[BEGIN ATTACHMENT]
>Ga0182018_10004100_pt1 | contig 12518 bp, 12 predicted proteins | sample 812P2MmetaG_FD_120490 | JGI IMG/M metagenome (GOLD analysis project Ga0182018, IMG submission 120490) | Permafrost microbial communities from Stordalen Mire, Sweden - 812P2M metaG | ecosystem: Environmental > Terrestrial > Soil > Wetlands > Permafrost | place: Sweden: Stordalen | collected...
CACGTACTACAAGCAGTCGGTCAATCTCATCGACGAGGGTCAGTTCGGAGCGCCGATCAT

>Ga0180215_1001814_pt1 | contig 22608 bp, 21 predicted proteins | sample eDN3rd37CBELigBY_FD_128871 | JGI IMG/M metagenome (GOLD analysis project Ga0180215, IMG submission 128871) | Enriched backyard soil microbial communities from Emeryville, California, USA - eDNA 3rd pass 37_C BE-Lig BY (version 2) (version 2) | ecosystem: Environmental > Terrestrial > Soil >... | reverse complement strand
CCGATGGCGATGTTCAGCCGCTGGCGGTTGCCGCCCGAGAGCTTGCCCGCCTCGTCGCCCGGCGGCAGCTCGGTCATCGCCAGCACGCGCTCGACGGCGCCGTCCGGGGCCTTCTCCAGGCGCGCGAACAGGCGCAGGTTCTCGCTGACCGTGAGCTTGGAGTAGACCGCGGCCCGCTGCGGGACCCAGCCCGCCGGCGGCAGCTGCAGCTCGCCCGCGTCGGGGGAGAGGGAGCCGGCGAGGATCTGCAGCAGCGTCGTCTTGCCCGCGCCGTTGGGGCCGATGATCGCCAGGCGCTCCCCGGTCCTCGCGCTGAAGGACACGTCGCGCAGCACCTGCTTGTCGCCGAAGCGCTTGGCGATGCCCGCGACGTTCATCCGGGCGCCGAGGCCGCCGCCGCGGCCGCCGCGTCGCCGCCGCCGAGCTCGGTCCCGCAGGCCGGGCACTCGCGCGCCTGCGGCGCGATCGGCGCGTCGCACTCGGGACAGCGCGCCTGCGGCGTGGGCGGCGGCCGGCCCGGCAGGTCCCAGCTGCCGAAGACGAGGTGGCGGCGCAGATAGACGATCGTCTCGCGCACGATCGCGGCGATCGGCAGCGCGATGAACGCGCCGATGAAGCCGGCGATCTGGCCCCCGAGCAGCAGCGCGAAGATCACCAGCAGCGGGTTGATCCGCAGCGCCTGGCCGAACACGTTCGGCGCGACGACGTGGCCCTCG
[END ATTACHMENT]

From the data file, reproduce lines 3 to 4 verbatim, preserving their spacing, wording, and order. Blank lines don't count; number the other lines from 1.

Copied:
>Ga0180215_1001814_pt1 | contig 22608 bp, 21 predicted proteins | sample eDN3rd37CBELigBY_FD_128871 | JGI IMG/M metagenome (GOLD analysis project Ga0180215, IMG submission 128871) | Enriched backyard soil microbial communities from Emeryville, California, USA - eDNA 3rd pass 37_C BE-Lig BY (version 2) (version 2) | ecosystem: Environmental > Terrestrial > Soil >... | reverse complement strand
CCGATGGCGATGTTCAGCCGCTGGCGGTTGCCGCCCGAGAGCTTGCCCGCCTCGTCGCCCGGCGGCAGCTCGGTCATCGCCAGCACGCGCTCGACGGCGCCGTCCGGGGCCTTCTCCAGGCGCGCGAACAGGCGCAGGTTCTCGCTGACCGTGAGCTTGGAGTAGACCGCGGCCCGCTGCGGGACCCAGCCCGCCGGCGGCAGCTGCAGCTCGCCCGCGTCGGGGGAGAGGGAGCCGGCGAGGATCTGCAGCAGCGTCGTCTTGCCCGCGCCGTTGGGGCCGATGATCGCCAGGCGCTCCCCGGTCCTCGCGCTGAAGGACACGTCGCGCAGCACCTGCTTGTCGCCGAAGCGCTTGGCGATGCCCGCGACGTTCATCCGGGCGCCGAGGCCGCCGCCGCGGCCGCCGCGTCGCCGCCGCCGAGCTCGGTCCCGCAGGCCGGGCACTCGCGCGCCTGCGGCGCGATCGGCGCGTCGCACTCGGGACAGCGCGCCTGCGGCGTGGGCGGCGGCCGGCCCGGCAGGTCCCAGCTGCCGAAGACGAGGTGGCGGCGCAGATAGACGATCGTCTCGCGCACGATCGCGGCGATCGGCAGCGCGATGAACGCGCCGATGAAGCCGGCGATCTGGCCCCCGAGCAGCAGCGCGAAGATCACCAGCAGCGGGTTGATCCGCAGCGCCTGGCCGAACACGTTCGGCGCGACGACGTGGCCCTCG